While there have been tweaks over the years, most notably a switch to the "wide-9" alignment on the defensive front, the defense has retained many of its core principles. And it has worked, as the 49ers have finished in the top nine in scoring defense and defensive expected points added in four of the past five seasons.

All of which would point to the 49ers hiring someone who has been around the scheme, such as Sorensen or Bullocks, as the most likely outcome while remaining open to outside ideas.

"I'm not close-minded in any way," Shanahan said. "I'll look into every possibility. But you know when you have some good players who have played at a high level and done it a certain way, I'm not just trying to change that. I lean towards trying to keep them doing similar stuff that they've been very good at that's got us very far. But I have to make sure that I find the right person who's capable of leading our group in that way."

Beyond not having experience in the Niners' preferred defense, Wilks also was Shanahan's first defensive coordinator with a background mostly rooted in coaching defensive backs. Saleh and Ryans had previously worked with linebackers, the position group which has the most holistic view of the defense.

While cornerback Charvarius Ward had a career year and earned second-team All-Pro honors and fellow corner Deommodore Lenoir had a breakout season as the Niners tied for the league lead with 22 interceptions, the coverage and pass rush struggled to get on the same page.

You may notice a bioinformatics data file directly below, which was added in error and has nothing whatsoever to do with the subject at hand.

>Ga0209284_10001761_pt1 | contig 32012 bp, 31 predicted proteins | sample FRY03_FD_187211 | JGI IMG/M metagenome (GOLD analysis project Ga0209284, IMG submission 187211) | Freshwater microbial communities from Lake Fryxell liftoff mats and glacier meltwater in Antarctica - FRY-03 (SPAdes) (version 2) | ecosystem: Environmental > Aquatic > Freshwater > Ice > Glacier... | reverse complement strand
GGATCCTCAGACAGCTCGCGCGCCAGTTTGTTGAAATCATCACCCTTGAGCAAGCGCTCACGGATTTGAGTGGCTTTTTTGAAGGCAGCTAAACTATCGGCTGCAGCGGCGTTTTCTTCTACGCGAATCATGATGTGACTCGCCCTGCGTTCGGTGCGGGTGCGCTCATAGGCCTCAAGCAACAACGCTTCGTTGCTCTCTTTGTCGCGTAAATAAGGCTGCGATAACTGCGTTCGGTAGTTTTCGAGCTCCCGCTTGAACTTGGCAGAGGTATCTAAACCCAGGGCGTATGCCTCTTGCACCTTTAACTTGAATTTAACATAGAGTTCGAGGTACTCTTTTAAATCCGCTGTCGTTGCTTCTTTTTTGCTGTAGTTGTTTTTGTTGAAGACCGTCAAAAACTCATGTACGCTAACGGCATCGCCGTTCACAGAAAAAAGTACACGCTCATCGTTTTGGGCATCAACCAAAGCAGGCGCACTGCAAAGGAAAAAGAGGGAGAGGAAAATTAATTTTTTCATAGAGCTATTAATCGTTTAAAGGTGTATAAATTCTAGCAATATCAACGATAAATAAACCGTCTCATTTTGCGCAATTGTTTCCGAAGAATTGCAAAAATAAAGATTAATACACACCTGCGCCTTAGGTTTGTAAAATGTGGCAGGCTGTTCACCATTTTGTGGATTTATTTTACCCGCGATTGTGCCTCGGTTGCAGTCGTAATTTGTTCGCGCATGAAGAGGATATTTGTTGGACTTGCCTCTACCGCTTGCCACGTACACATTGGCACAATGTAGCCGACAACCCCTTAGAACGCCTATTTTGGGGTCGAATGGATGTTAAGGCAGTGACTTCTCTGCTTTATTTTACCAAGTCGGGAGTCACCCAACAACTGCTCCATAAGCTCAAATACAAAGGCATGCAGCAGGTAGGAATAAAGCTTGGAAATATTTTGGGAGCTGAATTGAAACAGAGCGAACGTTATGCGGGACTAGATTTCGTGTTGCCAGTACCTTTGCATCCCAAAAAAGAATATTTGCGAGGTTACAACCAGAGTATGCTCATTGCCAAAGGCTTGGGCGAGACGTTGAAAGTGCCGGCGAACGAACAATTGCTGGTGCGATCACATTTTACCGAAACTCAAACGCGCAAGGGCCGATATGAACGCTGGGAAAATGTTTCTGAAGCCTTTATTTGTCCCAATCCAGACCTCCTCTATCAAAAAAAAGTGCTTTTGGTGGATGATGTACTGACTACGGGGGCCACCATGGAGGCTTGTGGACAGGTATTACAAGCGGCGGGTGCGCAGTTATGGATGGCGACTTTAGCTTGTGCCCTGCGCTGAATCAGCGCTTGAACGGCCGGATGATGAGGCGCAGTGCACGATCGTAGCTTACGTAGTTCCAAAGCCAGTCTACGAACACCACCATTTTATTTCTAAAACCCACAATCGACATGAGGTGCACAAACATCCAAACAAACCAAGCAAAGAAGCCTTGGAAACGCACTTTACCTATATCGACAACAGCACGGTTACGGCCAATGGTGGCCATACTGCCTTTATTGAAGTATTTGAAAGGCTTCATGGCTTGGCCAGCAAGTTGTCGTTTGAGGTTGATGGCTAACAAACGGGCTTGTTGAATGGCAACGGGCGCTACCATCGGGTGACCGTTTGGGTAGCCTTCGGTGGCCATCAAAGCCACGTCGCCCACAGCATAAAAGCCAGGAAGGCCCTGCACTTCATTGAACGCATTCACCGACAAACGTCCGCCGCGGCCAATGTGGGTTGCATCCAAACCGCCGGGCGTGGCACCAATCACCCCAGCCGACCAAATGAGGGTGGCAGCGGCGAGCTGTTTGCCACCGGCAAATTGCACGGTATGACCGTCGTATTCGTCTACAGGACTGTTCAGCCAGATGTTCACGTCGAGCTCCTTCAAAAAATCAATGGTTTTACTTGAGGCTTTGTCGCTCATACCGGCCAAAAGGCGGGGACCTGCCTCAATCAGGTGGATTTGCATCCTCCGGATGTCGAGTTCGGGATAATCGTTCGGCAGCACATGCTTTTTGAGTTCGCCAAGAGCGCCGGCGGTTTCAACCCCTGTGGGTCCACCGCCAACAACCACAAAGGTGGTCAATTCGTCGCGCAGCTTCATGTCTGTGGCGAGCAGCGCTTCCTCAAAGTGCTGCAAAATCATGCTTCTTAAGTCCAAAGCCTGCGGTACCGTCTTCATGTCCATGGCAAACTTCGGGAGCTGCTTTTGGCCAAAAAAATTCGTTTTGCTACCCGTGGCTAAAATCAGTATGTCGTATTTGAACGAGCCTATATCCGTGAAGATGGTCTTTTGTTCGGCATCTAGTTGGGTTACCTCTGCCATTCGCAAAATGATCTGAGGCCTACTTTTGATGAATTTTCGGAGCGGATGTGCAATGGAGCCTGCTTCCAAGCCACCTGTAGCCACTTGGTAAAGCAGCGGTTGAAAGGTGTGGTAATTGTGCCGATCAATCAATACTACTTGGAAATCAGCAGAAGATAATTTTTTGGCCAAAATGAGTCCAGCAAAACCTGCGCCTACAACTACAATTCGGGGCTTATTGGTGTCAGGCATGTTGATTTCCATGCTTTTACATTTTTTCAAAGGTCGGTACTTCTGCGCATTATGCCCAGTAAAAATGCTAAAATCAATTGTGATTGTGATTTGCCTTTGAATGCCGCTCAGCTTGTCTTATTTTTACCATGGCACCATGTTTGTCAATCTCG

"There's no one way to do things, but you want to tie things together," Shanahan said. "Steve was always working to do that. There's no doubt about that. But it was just for his background and how it ended up with us ... it was harder than it needed to be."

That doesn't mean the next coordinator must have a history of both coaching linebackers and running San Francisco's scheme, but it seems likely that at least one of those things would be important.

While Merritt works with defensive backs in Kansas City, he also played linebacker for three seasons in the NFL and coached linebackers for the Jets from 2001 to 2003. Working with Chiefs defensive coordinator Steve Spagnuolo, Merritt has been in an attacking 4-3 scheme but one that emphasizes more man coverage on the back end.

Staley has a history working with all levels of the defense, including linebackers at the NFL level. But he is also a Vic Fangio disciple, known for running a system that prefers a 3-4 front that has answers for anything an opposing offense runs but creates more complexity for the defensive players executing it.

At this week's NFL scouting combine, Lynch said those differences aren't reasons to rule out Staley, whom he called "really bright." Lynch also added that just because things didn't work out with Wilks doesn't mean the Niners would shy away from an outside replacement. If nothing else, interviewing outside candidates should add ideas on how they can evolve.

Still, whenever the Niners do hire the next defensive coordinator, it's unlikely that the style of defense they play will be vastly different from what it has been for the past seven years.

"We like who we are, what we do as a defense, and I don't think we want to have some wholesale departure from that," Lynch said. "I know we don't."